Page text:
30 Things You Need to Know About Going Back to School at 30

school at 30Going back to school at 30 is not the same as going back to school at 20. Here are 30 things you need to know to succeed in your education endeavor.

1. The classroom has gone digital.

Gone are the days of pencils and notebooks, so get with the digital age and bring a laptop or iPhone to class. That way, you’ll have notes saved and easily accessible for studying.

2. You will need confidence.
Go into your education program believing you will succeed. Otherwise, you’ll be setting yourself up to fail.

3. You will have options.
Nowadays, you can opt to school online, sit in a traditional classroom, or take advantage of the blended approach, which offers the best of both worlds.

4. You will be in good company,
More and more adults are heading back to school, reports the National Center for Education Statistics: overall participation in adult education increased from 40 percent in 1995 to 44 percent in 2005.

5. You can get financial aid.
Even if you’re enrolled in a trade school or certificate program less than half time, you may still qualify for financial aid. Find out more at www.FederalStudentAid.ed.gov.

6. You will need to make use of downtime.
When you’re commuting to work or school, read your textbook. When you’re driving, listen to lectures on your iPod. When you’re waiting in line at the supermarket, review flashcards. Make every minute count.

7. You will be a hot commodity.
Professors appreciate students with life experience, especially those who are motivated to work hard and put their education to use.

30 exercise8. You will need exercise.
It may sound counterintuitive to spend your precious free time at the gym now that you’re back in school, but exercise releases endorphins and increases blood flow to the brain, which enables you to work smarter.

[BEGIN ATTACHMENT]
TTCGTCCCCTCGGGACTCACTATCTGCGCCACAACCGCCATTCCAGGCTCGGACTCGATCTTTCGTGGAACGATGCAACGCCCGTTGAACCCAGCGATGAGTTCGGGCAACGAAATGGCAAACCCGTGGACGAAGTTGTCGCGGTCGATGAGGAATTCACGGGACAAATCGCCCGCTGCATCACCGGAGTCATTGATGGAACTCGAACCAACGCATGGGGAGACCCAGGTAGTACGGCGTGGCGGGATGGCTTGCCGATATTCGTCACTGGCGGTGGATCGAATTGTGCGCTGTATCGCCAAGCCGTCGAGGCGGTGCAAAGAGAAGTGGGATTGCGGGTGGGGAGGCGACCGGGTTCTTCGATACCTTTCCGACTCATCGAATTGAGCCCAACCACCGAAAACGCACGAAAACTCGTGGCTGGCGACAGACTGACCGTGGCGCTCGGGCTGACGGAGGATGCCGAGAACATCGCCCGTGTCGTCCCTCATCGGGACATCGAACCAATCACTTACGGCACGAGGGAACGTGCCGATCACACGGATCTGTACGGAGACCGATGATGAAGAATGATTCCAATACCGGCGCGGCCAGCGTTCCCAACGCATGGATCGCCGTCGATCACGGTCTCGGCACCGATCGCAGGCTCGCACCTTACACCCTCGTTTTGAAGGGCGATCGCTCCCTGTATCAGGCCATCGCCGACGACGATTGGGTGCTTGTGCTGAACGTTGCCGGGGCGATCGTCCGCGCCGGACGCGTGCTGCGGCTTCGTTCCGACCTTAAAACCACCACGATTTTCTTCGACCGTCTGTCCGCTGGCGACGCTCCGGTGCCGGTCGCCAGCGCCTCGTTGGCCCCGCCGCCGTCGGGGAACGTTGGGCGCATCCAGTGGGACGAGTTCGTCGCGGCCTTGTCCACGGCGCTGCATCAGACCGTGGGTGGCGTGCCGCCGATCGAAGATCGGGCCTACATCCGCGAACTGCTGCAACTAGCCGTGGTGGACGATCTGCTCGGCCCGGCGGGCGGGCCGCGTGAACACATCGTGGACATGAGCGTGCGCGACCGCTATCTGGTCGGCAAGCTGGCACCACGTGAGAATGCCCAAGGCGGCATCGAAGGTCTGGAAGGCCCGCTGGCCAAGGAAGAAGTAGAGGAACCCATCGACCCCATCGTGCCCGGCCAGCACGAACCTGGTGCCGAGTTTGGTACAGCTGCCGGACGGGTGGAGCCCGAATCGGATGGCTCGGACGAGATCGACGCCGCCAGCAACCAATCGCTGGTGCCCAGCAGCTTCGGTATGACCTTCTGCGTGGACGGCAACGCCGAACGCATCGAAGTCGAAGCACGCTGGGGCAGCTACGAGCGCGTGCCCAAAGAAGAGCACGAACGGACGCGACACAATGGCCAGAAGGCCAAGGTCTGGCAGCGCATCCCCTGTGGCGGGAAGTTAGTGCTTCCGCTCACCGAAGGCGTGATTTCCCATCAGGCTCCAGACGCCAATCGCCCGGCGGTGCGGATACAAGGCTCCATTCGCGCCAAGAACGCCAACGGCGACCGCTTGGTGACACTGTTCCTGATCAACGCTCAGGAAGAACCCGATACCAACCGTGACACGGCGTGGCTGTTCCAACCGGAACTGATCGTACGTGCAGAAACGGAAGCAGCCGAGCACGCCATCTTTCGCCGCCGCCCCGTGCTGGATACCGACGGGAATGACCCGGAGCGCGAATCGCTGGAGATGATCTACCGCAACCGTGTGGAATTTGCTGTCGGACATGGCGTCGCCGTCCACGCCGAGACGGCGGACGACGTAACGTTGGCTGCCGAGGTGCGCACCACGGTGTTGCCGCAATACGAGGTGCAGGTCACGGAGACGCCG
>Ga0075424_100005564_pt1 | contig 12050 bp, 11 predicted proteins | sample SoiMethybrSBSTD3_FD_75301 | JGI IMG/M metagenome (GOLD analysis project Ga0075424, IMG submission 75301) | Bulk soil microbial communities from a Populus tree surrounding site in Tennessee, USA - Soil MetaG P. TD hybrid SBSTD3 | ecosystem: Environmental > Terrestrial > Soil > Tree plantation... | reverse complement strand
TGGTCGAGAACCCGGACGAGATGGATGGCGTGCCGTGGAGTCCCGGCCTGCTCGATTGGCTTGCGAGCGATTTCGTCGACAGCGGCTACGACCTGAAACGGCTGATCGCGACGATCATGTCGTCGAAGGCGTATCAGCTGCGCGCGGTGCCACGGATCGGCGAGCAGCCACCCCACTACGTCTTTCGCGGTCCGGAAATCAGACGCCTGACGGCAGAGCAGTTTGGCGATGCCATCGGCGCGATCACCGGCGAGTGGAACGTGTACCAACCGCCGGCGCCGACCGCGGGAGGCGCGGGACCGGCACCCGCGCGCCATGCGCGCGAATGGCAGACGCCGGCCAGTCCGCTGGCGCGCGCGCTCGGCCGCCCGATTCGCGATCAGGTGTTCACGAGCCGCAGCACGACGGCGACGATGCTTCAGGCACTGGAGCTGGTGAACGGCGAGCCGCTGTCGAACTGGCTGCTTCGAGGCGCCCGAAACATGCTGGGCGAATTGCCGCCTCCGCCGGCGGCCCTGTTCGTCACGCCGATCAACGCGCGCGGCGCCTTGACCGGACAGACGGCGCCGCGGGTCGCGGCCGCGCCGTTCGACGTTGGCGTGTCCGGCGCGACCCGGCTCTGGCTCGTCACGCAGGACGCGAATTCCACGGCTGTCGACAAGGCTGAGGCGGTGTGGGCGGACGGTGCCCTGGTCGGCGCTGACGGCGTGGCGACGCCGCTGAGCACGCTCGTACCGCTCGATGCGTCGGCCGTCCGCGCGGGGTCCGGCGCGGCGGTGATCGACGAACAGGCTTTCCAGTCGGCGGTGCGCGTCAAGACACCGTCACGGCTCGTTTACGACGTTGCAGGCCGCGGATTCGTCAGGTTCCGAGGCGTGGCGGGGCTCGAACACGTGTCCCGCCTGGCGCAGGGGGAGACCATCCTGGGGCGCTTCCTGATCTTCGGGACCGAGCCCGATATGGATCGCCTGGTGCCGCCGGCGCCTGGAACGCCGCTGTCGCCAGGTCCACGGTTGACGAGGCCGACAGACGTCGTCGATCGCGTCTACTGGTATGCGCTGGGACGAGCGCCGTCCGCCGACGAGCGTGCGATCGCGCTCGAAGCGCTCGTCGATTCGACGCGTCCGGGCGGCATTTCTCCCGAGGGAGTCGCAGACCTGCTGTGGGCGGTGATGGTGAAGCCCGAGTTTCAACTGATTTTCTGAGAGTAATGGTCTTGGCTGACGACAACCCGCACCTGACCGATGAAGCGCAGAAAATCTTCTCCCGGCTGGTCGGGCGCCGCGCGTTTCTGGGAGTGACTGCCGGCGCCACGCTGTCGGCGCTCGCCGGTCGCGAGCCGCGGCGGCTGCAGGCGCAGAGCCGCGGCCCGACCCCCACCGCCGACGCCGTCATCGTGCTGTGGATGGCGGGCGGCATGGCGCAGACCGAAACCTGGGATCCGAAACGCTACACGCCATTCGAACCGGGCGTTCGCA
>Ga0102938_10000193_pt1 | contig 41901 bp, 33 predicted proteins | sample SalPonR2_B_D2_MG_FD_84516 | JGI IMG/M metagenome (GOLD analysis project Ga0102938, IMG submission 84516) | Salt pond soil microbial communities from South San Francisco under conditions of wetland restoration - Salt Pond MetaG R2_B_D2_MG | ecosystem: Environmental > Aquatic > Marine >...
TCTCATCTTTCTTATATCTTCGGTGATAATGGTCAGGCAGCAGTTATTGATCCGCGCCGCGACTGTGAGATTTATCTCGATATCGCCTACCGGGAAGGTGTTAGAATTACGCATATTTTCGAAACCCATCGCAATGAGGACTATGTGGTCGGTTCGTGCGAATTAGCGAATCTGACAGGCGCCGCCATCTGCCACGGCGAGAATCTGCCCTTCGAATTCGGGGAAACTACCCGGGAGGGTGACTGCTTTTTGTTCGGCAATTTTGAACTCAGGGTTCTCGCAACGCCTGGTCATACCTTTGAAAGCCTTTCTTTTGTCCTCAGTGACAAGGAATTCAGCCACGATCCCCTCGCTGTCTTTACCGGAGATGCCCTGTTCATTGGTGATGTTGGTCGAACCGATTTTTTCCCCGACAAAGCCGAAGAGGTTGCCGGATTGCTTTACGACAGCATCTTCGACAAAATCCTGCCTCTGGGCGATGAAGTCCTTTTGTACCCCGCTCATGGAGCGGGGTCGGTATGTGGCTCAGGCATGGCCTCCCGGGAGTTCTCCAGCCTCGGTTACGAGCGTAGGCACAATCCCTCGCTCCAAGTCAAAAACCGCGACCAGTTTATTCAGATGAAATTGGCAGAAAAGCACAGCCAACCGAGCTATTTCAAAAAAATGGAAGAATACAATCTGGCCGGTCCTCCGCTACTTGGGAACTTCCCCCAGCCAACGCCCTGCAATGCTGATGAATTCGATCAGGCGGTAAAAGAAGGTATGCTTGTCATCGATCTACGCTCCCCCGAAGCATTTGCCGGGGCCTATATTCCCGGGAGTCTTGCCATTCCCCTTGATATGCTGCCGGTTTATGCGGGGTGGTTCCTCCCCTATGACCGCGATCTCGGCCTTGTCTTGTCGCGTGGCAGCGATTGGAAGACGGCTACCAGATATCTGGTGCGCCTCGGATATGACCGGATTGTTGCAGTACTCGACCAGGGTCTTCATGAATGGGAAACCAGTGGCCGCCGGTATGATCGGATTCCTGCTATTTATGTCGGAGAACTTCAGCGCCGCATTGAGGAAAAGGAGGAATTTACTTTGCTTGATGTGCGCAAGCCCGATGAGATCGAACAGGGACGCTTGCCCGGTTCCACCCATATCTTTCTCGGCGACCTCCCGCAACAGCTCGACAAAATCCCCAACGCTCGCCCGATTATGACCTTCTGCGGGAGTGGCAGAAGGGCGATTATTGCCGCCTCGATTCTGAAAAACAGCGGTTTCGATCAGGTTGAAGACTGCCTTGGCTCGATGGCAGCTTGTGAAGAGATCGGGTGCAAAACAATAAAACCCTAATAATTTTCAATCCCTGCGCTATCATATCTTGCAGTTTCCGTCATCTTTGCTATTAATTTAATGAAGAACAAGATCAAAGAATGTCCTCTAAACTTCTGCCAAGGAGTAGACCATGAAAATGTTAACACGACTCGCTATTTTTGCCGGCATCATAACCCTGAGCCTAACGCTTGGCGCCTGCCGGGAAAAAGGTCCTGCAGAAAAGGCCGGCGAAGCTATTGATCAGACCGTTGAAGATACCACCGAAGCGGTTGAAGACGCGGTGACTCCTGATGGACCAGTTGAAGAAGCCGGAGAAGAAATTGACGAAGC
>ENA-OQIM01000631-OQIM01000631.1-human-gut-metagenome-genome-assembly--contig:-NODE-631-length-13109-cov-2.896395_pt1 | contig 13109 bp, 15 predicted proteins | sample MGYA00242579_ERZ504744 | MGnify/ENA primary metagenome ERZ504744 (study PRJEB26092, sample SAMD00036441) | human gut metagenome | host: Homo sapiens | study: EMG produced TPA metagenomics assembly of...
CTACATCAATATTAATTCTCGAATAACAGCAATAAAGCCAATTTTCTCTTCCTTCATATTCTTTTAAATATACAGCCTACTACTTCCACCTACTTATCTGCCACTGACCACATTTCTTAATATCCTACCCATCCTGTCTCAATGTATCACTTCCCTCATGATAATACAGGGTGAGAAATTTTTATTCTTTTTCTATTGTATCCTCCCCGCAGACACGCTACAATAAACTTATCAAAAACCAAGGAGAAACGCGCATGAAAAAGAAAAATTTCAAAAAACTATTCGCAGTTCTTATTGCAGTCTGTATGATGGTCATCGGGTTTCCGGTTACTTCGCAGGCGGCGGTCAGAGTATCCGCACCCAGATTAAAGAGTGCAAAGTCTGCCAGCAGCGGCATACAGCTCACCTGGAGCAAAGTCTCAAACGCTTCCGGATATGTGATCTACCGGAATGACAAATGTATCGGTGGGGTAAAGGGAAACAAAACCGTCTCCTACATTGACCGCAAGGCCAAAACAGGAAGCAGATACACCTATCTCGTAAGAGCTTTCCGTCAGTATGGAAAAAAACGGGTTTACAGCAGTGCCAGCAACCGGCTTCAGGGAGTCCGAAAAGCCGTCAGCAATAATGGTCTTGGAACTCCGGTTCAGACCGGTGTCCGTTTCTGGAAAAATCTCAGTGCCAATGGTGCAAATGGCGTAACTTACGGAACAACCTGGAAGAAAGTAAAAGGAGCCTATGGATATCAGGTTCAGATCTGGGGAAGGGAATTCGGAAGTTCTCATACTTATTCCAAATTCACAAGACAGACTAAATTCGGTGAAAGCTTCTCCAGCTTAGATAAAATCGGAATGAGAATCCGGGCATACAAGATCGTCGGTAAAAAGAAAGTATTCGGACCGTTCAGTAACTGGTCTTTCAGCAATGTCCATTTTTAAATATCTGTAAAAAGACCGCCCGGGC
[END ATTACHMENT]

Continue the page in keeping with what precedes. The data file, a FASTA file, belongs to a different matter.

9. You may be able to get credit for prior learning.
Through prior learning assessment, you may get college credit for experiences such as corporate training, experiential learning, travel, volunteer work, and more.

10. It will be a struggle.
Now that you’re an adult with responsibilities other than schoolwork, it can be more difficult to focus on your education. Expect the challenge so you’ll be prepared to work through it.

11. This time around, you will be better at it.
When you’re 30 instead of 18, you have a much better idea what you want out of your degree and out of life. You can count on being more driven because you know what you’d like to achieve.

12. You may be eligible for tuition assistance.
If your education program is related to your job, your employer may reimburse you for all or part of your tuition, which makes your education goals that much more attainable.

13. Traditional students will look up to you.
You have the opportunity to be a role model to younger students who gravitate toward you because of your life and career experience. Be an example to them by persevering in earning your degree.

14. The outcomes may be more immediate.
At 30, it’s likely you already have a job and a career track, so your degree may translate into more immediate outcomes like a promotion or the ability to make a successful career switch.

15. You will need clear goals.
As an adult student, it may be easy to give up your education dreams when you get discouraged. That’s why you’ll need to remember exactly what you plan to accomplish by committing this time of your life to studying.

16. You will need some tech skills.
Chance are you already know your way around a computer, but if you don’t, now’s the time to enlist a friend to help you brush up on your skills. You don’t have to be a tech genius, but you will need to understand e-mail and basic software applications.

17. You won’t be the oldest one.
According to the Census Bureau, students 35 or older comprised 15 percent of people enrolled in college in 2007. They made up 7 percent of the full-time college students and 36 percent of those attending part time.